When the senior Beasley first stood before a judge and jury, lawyers spent most of their days in courtrooms. Cases rarely settled. The discovery process had yet to evolve into the foul, paper-generating beast it’s become today. This meant that lawyers essentially walked into court blind, unsure what witnesses might say. For Beasley Sr., this was an advantage. Having worked as a cop and driven a bus, the old man had skills no law school could teach. He looked at witnesses and determined what questions to ask by instinct.
Today, the Kid — and, by extension, every other attorney in Philadelphia — clambers over a vast mountain of paperwork before entering the court. Cases settle more often than not. The discovery process is so comprehensive that Beasley Jr. knows pretty much everything a witness will say. And he faces a jury made more sophisticated, or cynical, by decades of courtroom TV dramas. Courtrooms are still theaters, of a sort. But Beasley’s direct examination of Robert Black was theater of a remarkably subtle kind.
Because the junior Beasley lacks his father’s commanding presence and long list of accomplishments, he is easy to underestimate. “What do you want to write about him for?” one prominent attorney asked me. “What has he ever done? His father was a legend. He built all that, working cases. The kid just had it handed to him.”
But the junior Beasley is a lawyer for his times. And against all odds, the buzz on the Beasley firm seems to be changing. Both Dick Sprague and high-flying criminal defense attorney Fred Perri say they’re hearing from local judges that this Junior-led Beasley firm is once again receiving a lot of referrals. This, too, shouldn’t come as a surprise. In a sense, the firm was passed from father to son in the Legend’s last trial, a 2004 medical malpractice case. Senior tried wrangling the judge for control of the courtroom, his usual method of forcibly beating a path to victory. But the jury wasn’t with ahim. He lost. He was diagnosed with cancer directly afterward.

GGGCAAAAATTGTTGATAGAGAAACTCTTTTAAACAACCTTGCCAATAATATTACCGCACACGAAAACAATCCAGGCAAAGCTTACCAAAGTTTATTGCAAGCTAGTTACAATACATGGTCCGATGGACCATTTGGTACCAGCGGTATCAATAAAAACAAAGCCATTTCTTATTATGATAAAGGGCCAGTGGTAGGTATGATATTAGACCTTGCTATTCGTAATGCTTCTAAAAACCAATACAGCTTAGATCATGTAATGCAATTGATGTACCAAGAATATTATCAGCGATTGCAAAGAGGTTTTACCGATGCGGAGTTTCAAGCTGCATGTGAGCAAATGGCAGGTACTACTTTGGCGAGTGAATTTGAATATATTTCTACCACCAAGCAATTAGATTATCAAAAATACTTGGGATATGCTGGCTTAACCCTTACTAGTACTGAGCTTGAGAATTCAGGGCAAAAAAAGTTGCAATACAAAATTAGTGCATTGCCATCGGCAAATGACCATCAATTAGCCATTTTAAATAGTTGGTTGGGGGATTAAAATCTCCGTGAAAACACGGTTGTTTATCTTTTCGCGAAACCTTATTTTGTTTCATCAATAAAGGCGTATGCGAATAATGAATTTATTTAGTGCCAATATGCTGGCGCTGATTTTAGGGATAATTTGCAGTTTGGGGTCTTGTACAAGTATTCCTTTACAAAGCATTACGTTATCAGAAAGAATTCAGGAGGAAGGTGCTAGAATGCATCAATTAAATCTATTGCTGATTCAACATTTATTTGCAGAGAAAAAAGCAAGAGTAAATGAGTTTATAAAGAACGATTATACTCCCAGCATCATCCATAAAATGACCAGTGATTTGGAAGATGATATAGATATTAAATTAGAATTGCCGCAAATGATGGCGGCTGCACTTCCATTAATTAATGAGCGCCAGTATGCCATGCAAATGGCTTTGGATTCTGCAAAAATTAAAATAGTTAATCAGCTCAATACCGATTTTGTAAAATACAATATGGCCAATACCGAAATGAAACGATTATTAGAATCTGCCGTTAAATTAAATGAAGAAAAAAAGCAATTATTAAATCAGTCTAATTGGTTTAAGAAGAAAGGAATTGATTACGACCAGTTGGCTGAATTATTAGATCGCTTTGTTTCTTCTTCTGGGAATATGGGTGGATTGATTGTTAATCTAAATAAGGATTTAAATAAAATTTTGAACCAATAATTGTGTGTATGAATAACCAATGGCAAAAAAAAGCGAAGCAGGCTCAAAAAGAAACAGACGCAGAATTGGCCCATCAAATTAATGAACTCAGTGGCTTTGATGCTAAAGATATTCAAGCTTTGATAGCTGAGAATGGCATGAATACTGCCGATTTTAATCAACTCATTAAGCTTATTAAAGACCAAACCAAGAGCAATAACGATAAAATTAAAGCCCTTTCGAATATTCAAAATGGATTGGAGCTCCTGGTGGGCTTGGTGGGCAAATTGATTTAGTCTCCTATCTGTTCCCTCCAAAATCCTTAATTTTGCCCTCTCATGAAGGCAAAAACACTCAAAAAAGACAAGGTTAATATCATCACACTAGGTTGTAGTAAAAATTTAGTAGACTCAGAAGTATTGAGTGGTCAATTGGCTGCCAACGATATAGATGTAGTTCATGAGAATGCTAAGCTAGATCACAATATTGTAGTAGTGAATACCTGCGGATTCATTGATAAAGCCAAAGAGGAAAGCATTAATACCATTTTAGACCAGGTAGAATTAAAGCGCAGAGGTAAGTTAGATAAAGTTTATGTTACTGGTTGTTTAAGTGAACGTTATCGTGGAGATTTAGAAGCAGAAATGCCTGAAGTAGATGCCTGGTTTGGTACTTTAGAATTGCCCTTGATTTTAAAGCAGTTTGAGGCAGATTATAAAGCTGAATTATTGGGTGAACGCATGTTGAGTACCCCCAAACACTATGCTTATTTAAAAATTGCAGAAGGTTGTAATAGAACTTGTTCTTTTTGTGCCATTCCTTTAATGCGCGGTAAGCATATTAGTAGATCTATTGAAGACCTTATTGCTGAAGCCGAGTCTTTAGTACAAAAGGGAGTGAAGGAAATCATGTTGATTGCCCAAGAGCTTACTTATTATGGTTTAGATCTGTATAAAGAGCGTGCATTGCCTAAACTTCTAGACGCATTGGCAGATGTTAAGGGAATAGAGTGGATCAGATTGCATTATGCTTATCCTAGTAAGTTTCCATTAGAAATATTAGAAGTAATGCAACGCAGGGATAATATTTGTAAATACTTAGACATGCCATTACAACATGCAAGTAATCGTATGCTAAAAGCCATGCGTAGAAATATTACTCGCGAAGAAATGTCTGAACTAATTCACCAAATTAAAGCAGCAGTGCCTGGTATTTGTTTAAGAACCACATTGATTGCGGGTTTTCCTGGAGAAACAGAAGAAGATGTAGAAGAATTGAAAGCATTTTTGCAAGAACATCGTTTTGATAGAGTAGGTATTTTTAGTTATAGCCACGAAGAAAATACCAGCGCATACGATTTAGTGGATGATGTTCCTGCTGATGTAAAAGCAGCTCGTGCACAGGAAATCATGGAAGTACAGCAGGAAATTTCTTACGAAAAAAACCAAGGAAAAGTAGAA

His sudden end marked the passage of his older, freewheeling brand of lawyering. And the final act of an eccentric, brawling old man.
The Legend flies his family to San Diego.
Being a child of poverty, the multimillionaire refuses to equip his private airplane with the necessary upgrades to soar at higher altitudes. He flies in the same manner he lives his life: turbulently, at a height of 4,000 feet, chain–smoking Tiparillos. Behind him, his wife, two daughters and son rattle in the silver metal tube and choke upon his exhalations. Before long, they take turns puking into plastic bags. And they beg the Legend to find some calmer altitude for flying.
This is the usual scene whenever the Beasley family takes to the air. But on this particular trip, after the Kid pukes, he convinces his father to take an unplanned detour. “C’mon, Dad,” the 11-year-old boy says. “Take a left.”